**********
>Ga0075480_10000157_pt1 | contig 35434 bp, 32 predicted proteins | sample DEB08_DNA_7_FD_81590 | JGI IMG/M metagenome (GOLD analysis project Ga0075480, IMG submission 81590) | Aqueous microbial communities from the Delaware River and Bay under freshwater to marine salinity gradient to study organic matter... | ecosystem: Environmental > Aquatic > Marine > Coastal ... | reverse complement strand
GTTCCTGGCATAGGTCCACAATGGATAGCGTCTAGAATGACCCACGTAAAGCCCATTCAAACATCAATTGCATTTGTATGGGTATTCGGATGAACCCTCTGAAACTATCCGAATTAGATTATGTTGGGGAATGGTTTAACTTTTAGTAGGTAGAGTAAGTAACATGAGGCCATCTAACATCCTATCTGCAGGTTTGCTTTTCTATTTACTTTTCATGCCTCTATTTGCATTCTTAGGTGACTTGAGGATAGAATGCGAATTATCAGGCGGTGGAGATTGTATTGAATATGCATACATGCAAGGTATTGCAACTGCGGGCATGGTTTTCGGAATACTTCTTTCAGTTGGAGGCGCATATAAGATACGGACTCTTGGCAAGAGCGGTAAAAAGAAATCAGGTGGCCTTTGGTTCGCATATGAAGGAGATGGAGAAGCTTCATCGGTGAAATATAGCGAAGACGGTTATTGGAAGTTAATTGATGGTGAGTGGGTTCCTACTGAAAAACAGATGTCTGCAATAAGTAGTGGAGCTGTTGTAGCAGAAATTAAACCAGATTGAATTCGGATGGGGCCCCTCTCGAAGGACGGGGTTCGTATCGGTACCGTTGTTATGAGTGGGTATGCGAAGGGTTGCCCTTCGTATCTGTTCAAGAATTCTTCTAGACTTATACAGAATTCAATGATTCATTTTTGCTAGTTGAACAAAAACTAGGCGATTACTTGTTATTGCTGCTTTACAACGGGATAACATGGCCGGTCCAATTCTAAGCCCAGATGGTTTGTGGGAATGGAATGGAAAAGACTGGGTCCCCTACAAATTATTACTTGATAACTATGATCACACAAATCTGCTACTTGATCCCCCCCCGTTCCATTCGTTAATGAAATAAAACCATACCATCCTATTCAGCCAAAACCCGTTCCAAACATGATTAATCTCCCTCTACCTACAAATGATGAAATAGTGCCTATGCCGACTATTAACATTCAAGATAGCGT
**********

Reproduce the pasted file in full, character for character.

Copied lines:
>Ga0075480_10000157_pt1 | contig 35434 bp, 32 predicted proteins | sample DEB08_DNA_7_FD_81590 | JGI IMG/M metagenome (GOLD analysis project Ga0075480, IMG submission 81590) | Aqueous microbial communities from the Delaware River and Bay under freshwater to marine salinity gradient to study organic matter... | ecosystem: Environmental > Aquatic > Marine > Coastal ... | reverse complement strand
GTTCCTGGCATAGGTCCACAATGGATAGCGTCTAGAATGACCCACGTAAAGCCCATTCAAACATCAATTGCATTTGTATGGGTATTCGGATGAACCCTCTGAAACTATCCGAATTAGATTATGTTGGGGAATGGTTTAACTTTTAGTAGGTAGAGTAAGTAACATGAGGCCATCTAACATCCTATCTGCAGGTTTGCTTTTCTATTTACTTTTCATGCCTCTATTTGCATTCTTAGGTGACTTGAGGATAGAATGCGAATTATCAGGCGGTGGAGATTGTATTGAATATGCATACATGCAAGGTATTGCAACTGCGGGCATGGTTTTCGGAATACTTCTTTCAGTTGGAGGCGCATATAAGATACGGACTCTTGGCAAGAGCGGTAAAAAGAAATCAGGTGGCCTTTGGTTCGCATATGAAGGAGATGGAGAAGCTTCATCGGTGAAATATAGCGAAGACGGTTATTGGAAGTTAATTGATGGTGAGTGGGTTCCTACTGAAAAACAGATGTCTGCAATAAGTAGTGGAGCTGTTGTAGCAGAAATTAAACCAGATTGAATTCGGATGGGGCCCCTCTCGAAGGACGGGGTTCGTATCGGTACCGTTGTTATGAGTGGGTATGCGAAGGGTTGCCCTTCGTATCTGTTCAAGAATTCTTCTAGACTTATACAGAATTCAATGATTCATTTTTGCTAGTTGAACAAAAACTAGGCGATTACTTGTTATTGCTGCTTTACAACGGGATAACATGGCCGGTCCAATTCTAAGCCCAGATGGTTTGTGGGAATGGAATGGAAAAGACTGGGTCCCCTACAAATTATTACTTGATAACTATGATCACACAAATCTGCTACTTGATCCCCCCCCGTTCCATTCGTTAATGAAATAAAACCATACCATCCTATTCAGCCAAAACCCGTTCCAAACATGATTAATCTCCCTCTACCTACAAATGATGAAATAGTGCCTATGCCGACTATTAACATTCAAGATAGCGT